While embodiments and applications of this invention have been shown and described, it will be apparent to those skilled in the art that modifications are possible without departing from the inventive concepts herein described.
|Cited Patent||Filing date||Publication date||Applicant||Title|
|US2953783 *||Mar 22, 1945||Sep 20, 1960||Schneider Edwin G||Conical scan direction finder|
|US3474446 *||Feb 26, 1968||Oct 21, 1969||Itt||Cylindrical array antenna system with electronic scanning|
|US3851159 *||Aug 2, 1973||Nov 26, 1974||United Aircraft Corp||Electronic waypoint bearing converter|
|US3953855 *||Aug 5, 1974||Apr 27, 1976||International Engineers Incorporated||Navigational guidance method for a plurality of vessels|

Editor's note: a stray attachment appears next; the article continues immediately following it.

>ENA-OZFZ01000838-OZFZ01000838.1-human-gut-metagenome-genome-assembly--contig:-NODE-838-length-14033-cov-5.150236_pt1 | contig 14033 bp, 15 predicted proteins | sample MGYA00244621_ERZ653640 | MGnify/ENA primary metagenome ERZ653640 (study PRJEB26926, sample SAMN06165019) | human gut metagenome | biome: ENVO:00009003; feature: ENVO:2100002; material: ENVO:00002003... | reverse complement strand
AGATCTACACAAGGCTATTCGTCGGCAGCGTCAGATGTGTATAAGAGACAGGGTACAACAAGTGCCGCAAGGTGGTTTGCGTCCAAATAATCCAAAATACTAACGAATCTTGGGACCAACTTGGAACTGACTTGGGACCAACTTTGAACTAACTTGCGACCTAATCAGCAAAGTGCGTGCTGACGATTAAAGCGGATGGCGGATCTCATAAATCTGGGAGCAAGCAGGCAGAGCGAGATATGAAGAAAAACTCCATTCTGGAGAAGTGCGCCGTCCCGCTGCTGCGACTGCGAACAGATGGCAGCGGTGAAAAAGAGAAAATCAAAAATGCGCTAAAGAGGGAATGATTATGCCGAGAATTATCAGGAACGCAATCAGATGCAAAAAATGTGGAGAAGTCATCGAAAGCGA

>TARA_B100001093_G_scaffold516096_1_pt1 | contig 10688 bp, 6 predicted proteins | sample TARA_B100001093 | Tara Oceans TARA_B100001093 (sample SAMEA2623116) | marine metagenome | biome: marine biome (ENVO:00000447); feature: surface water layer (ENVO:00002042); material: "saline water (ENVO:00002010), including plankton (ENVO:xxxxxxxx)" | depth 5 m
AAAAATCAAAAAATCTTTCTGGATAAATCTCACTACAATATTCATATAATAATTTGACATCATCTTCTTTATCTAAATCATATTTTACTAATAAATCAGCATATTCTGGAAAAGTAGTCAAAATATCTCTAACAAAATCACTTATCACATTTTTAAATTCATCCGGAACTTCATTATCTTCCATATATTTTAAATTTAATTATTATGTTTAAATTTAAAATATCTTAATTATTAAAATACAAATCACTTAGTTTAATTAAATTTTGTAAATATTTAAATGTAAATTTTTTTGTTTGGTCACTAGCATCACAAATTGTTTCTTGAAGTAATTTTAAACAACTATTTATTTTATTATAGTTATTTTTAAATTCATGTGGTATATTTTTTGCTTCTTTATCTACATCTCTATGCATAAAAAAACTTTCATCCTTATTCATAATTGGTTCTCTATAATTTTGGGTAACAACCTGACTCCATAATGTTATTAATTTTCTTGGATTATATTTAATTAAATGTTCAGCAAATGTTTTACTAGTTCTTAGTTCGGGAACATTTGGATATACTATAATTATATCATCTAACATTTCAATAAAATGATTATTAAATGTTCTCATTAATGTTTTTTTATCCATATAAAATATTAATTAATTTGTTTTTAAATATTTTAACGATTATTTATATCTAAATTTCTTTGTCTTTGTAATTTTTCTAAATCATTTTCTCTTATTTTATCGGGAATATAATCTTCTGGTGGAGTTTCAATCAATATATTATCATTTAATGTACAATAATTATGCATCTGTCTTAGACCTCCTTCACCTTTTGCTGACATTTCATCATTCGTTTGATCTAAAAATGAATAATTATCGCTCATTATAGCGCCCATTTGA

|Citing Patent||Filing date||Publication date||Applicant||Title|
|US4682181 *||Apr 22, 1985||Jul 21, 1987||Rockwell International Corporation||Flush mounted tacan base station antenna apparatus|
|US4730192 *||Mar 21, 1985||Mar 8, 1988||International Standard Electric||Monitor for an electronic TACAN beacon|
|US5111210 *||Jun 22, 1990||May 5, 1992||Survival Safety Engineering, Inc.||Collision avoidance radar detector system|
|US6356235 *||Sep 20, 1999||Mar 12, 2002||Motorola, Inc.||Ground based antenna assembly|
|US6380906 *||Apr 12, 2001||Apr 30, 2002||The United States Of America As Represented By The Secretary Of The Air Force||Airborne and subterranean UHF antenna|
|US6486849 *||Feb 14, 2001||Nov 26, 2002||Raytheon Company||Small L-band antenna|
|US7002527||Mar 17, 2004||Feb 21, 2006||Ricoh Company, Ltd.||Variable-directivity antenna and method for controlling antenna directivity|
|US7006047 *||Dec 3, 2003||Feb 28, 2006||Bae Systems Information And Electronic Systems Integration Inc.||Compact low RCS ultra-wide bandwidth conical monopole antenna|